In order to shelter home industries,
foreign/international trade has following barriers:
(i) Import and export prohibition. The government of a country by law may
totally ban the import or export of certain commodities for reasons of health or
for promoting the growth of certain industries in the country. For instance, when
foot and mouth disease attacks cattle, the government totally prohibits the
import of beef from that country.
(ii) Custom duties or tariff. Tariffs are the oldest form of protection. They
are imposed on the import and export of commodities. When tariffs are imposed on
the import of commodities, they discourage import and raise their prices to
domestic consumers. When they are imposed on the export of commodities, they
discourage exports and make the goods available for home producers. Tariffs or
custom duties may be specific or ad-valoram. When a tariff is based on weight,
quantity or other physical characteristic of imported goods, they are called
specific. The duty is called ad-valoram when it is based on the value of the
goods. Such a duty is fixed as percentage of the foreign or domestic valuation
of imported goods.
(iii) Exchange control. Exchange control implies the government regulations
relating to buying and selling of foreign exchange. Under the system of exchange control, all exporters are required to surrender their claims cm
foreign exchange to the central bank of the country in exchange for domestic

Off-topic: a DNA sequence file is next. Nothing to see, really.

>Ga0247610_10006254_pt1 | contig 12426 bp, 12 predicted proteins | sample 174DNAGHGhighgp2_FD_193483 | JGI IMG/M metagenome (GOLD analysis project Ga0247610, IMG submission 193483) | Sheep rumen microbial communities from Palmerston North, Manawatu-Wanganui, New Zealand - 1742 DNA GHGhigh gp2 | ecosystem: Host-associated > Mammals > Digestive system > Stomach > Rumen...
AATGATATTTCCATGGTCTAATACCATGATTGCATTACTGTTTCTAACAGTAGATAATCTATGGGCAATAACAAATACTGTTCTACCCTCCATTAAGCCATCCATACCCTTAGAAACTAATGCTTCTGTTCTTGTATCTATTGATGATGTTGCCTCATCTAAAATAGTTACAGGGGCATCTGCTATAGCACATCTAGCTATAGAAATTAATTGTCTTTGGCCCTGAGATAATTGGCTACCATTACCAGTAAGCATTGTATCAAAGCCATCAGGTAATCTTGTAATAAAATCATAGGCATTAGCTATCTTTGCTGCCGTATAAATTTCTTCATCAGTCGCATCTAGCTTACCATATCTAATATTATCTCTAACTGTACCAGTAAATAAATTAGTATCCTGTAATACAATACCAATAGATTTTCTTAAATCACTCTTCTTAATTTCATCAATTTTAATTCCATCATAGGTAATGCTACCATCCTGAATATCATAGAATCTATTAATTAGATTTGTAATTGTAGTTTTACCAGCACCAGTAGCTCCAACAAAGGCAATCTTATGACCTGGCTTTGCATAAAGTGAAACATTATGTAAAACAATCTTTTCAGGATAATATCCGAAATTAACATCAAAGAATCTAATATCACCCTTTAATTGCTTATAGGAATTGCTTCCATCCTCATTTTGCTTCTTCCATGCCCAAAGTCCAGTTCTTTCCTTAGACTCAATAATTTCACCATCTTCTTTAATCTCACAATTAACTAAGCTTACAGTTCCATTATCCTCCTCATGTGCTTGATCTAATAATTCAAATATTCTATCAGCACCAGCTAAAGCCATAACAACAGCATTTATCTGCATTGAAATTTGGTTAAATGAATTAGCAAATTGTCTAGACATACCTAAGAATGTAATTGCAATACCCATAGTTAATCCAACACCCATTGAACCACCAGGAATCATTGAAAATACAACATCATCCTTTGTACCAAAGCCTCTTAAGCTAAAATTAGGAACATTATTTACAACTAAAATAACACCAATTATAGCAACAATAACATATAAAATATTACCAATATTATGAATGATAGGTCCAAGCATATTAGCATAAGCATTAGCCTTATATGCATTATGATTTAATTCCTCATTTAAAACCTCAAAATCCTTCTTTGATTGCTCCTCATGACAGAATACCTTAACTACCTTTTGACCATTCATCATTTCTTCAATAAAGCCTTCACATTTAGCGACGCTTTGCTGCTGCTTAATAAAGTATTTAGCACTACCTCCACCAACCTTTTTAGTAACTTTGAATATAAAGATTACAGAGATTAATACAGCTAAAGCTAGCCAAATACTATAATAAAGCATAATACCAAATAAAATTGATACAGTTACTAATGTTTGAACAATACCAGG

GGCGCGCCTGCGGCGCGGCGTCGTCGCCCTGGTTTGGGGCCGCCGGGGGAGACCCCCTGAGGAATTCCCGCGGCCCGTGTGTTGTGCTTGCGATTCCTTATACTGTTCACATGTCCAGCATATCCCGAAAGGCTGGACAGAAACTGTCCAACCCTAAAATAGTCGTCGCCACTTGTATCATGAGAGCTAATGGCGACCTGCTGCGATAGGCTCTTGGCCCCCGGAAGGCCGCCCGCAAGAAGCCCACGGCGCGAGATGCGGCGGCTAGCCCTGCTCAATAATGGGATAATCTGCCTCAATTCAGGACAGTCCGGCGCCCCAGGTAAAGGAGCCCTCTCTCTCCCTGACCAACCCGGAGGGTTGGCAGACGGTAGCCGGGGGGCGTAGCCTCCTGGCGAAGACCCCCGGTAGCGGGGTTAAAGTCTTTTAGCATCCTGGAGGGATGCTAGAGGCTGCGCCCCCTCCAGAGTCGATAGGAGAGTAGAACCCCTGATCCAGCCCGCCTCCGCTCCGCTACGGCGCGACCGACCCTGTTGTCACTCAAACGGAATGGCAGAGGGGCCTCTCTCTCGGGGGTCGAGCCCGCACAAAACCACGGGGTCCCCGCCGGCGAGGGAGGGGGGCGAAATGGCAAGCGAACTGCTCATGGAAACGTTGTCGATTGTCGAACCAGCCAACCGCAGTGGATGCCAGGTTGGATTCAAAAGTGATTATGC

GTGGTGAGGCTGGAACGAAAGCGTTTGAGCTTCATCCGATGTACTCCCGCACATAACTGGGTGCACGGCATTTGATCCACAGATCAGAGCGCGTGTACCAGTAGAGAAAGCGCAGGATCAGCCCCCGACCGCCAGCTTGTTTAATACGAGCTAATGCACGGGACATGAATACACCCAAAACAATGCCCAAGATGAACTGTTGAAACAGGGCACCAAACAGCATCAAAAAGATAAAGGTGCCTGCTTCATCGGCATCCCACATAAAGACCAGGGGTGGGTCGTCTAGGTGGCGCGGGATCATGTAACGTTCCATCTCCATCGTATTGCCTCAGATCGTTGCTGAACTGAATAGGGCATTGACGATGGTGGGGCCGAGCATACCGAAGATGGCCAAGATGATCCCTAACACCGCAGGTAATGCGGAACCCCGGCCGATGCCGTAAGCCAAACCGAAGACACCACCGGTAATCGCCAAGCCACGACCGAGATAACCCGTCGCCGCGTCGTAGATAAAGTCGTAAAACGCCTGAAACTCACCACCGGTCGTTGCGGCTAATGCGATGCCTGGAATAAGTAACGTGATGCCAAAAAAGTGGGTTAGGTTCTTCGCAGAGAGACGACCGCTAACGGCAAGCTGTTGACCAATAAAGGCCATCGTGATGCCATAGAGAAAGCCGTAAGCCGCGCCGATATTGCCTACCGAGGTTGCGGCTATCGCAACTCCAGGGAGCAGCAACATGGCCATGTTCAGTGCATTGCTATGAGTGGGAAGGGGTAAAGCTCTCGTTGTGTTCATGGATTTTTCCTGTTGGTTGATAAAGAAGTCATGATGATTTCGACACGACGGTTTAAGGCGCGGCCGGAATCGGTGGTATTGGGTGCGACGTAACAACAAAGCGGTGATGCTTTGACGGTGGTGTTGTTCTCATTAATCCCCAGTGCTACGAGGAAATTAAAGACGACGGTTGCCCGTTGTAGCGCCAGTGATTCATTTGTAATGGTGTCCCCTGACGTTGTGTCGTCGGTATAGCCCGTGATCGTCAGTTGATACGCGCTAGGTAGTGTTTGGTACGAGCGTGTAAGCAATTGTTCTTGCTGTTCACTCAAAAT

currency at the rate fixed by the government. The government then allots the
foreign exchange among the licensed importers. Exchange control may be resorted
for correcting an adverse balance of payments or for protecting home industry or
for conserving foreign resources or for maintaining the exchange rate at a
(iv) Quotas. In order to reduce imports, the government of a country may
restrict the total imports of a given commodity to a specified amount or specify
the maximum amount of a commodity which can be imported from each producing
country. When the total amount of goods to be imported is determined, the
government then issues licenses for their import This device Of restricting
imports is applied as an alternative to custom duties.
(v) Preferential treatment. The government of a country may give preferential
treatment in the rate of taxes to some of the countries. For instance, under the
Commonwealth Preferential System exports have had referential treatment in U.K.
Over goods from Non-Commonwealth countries. The granting of preferential
treatment results in the formation of trade blocks. The countries which are not
giving preferential treatment impose high tariffs in relation to the goods of
the discriminating countries. The international trade is thus hindered.
(vi) Import monopolies. When the government of a country takes responsibility
of importing all the commodities herself, we say the government has import
(vii) Import licenses. Another barrier which restricts the import of goods from
abroad is the import license If the government of a country allows the import of
foreign commodities to the licensed importers, the trade is very much brought
under control This method is adopted for curtailing imports and for the use of
discrimination between goods and countries.